HURLEY, N.M. - The clock is ticking for the Hurley towers, concrete monuments of a long-gone copper smelter, the latest victims of progress in an industry that no longer needs them.

Eyesores to some, the massive spires are tangible links to the past for others. Now that the smokestacks' demolition is scheduled, former residents have been trekking back to Hurley, misty-eyed at the prospect of losing them forever.

"It's a sad thing. Maybe that's progress. But to old guys like me, we're just sorry to see them go," said Jim Kester, 70, who recently traveled from Austin, Texas, to see the stacks one last time.

One smokestack reaches 625 feet and the other 500 feet into the turquoise sky over tiny Hurley - amid a landscape of pinon pine trees, coffee-colored cliffs, and distant purple mountains in New Mexico's southwestern corner.

"It's part of your personal history, a foundation in your life," said Kester, who lived in Hurley when he was a boy in the 1940s. "You'd see the big furnaces fire up the whole sky at night when they'd pour copper during the war. You don't forget things like that."

Within the last decade, however, Phelps Dodge Corp. - owner of the Hurley stacks - has demolished no-longer-needed copper smelters in the Arizona towns of Morenci, Ajo and Douglas. In January, BHP Billiton demolished twin stacks at San Manuel, Ariz. In New Mexico's remote Hidalgo County, another Phelps Dodge stack is due to come down soon.

The Hurley smokestacks are scheduled for demolition Friday. Phelps Dodge hasn't set a date for the Hidalgo stack, which is just north of the Mexican border.

Joe and Karin Wade have welcomed plenty of the unexpected guests returning to Hurley to see their history before it falls. About 18 months ago, they opened an art gallery in the building that formerly housed a company store. Visitors often share their stories with the Wades - tales of relatives who lived in Hurley when the family breadwinner labored at the smelter. Then they'll step outside to pose for photos below the twin stacks.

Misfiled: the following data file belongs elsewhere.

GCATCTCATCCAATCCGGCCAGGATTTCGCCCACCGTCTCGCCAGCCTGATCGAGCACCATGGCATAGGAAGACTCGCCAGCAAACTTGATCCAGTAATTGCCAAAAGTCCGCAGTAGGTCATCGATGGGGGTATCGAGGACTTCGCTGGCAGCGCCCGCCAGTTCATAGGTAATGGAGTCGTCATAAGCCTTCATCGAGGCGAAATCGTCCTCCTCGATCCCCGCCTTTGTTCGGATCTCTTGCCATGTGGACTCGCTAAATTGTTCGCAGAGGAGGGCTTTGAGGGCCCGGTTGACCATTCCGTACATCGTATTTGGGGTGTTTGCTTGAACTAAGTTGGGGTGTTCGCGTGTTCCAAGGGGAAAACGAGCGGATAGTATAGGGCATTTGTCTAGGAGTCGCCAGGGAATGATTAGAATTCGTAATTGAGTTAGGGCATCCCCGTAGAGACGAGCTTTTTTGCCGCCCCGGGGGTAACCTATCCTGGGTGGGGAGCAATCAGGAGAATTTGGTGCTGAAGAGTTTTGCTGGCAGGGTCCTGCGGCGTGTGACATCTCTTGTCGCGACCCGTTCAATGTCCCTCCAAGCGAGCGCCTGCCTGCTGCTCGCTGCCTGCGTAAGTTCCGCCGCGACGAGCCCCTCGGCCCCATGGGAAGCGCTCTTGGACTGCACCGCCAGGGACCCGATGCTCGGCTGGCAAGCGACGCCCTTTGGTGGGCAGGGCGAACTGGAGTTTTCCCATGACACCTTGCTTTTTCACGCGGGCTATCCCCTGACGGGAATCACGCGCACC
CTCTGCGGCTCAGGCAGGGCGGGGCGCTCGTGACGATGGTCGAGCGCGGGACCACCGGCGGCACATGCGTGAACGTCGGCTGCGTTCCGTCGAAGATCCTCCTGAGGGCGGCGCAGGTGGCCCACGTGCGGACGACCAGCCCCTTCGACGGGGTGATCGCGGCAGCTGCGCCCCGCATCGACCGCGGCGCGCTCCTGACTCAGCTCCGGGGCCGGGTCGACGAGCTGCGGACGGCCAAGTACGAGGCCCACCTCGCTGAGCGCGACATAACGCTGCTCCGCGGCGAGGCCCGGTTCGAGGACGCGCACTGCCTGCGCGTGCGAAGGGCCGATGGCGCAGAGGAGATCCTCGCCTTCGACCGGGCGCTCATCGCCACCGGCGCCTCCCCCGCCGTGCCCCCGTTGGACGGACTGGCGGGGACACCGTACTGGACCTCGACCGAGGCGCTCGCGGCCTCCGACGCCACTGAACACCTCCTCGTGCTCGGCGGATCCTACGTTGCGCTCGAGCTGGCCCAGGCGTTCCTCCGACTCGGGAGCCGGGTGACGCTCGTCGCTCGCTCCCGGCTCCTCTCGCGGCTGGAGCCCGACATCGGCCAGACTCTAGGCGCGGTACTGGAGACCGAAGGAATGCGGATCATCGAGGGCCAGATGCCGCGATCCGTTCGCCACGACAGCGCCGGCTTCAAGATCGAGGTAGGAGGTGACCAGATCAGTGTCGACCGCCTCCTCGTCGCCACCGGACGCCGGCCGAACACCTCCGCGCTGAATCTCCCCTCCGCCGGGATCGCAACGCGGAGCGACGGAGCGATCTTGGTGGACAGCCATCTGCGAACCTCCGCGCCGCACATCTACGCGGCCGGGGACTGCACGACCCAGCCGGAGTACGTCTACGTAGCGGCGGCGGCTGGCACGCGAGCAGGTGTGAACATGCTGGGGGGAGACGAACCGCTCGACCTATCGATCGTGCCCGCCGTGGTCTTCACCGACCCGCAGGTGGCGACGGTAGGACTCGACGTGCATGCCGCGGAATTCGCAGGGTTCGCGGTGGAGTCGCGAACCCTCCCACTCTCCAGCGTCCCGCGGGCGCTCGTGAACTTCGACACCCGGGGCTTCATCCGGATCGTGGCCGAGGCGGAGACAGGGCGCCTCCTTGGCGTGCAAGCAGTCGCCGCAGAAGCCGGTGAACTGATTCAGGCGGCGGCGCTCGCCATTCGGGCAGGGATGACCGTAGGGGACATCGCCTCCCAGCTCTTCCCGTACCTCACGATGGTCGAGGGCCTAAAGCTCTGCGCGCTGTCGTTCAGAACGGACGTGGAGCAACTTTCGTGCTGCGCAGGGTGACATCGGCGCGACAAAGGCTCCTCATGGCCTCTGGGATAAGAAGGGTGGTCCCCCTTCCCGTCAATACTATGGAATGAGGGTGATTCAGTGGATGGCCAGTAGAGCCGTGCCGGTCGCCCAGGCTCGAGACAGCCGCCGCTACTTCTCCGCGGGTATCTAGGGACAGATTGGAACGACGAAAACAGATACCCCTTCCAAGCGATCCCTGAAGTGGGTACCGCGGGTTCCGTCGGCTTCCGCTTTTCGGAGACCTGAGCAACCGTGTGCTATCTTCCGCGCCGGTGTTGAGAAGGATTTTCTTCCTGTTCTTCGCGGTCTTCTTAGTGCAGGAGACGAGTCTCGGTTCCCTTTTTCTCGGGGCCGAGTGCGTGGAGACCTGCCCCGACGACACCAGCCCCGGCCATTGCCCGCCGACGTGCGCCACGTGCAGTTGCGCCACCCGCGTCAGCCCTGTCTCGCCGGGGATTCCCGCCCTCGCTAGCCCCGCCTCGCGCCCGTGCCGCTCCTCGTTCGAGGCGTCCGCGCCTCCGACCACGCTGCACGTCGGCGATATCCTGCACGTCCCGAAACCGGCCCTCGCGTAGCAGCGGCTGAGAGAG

They laugh and reminisce. Some weep.

"There's a lot of emotion. Many of them say they're going to lose something that's been an important part of their lives," Joe Wade said.

Since the 1980s, more of the world's copper has been produced outside the United States.

"That really began to spell doom for the smelters," Phelps Dodge spokesman Richard Peterson said.

The Hidalgo smelter closed in 1999, the Hurley smelter in 2002. Huge buildings and support shops already are gone, and the hollow smokestack towers rise over empty concrete foundations. At peak capacity, each smelter cast about 500 tons of copper daily.

To unsentimental outsiders, the smokestacks are little more than blotches on Hurley's otherwise pristine landscape.

And when the stacks were in use, there was the smell and the smoke.

"Imagine lighting a whole box of kitchen matches at once. That sulfur smell, that's what would be all over the place," recalled Mark Mallard, 44, of Monroe, La., who also grew up in Hurley.

A community group is selling $2 raffle tickets, and the winner will push a ceremonial plunger to blow up the smokestacks.

Manuel Carreon, 77, who has lived in Hurley since age 7, wants no part of it.

"I won't buy a ticket. Most of us old-timers hate to see the stacks go," said Carreon, who worked various jobs at the plant over a 41-year career.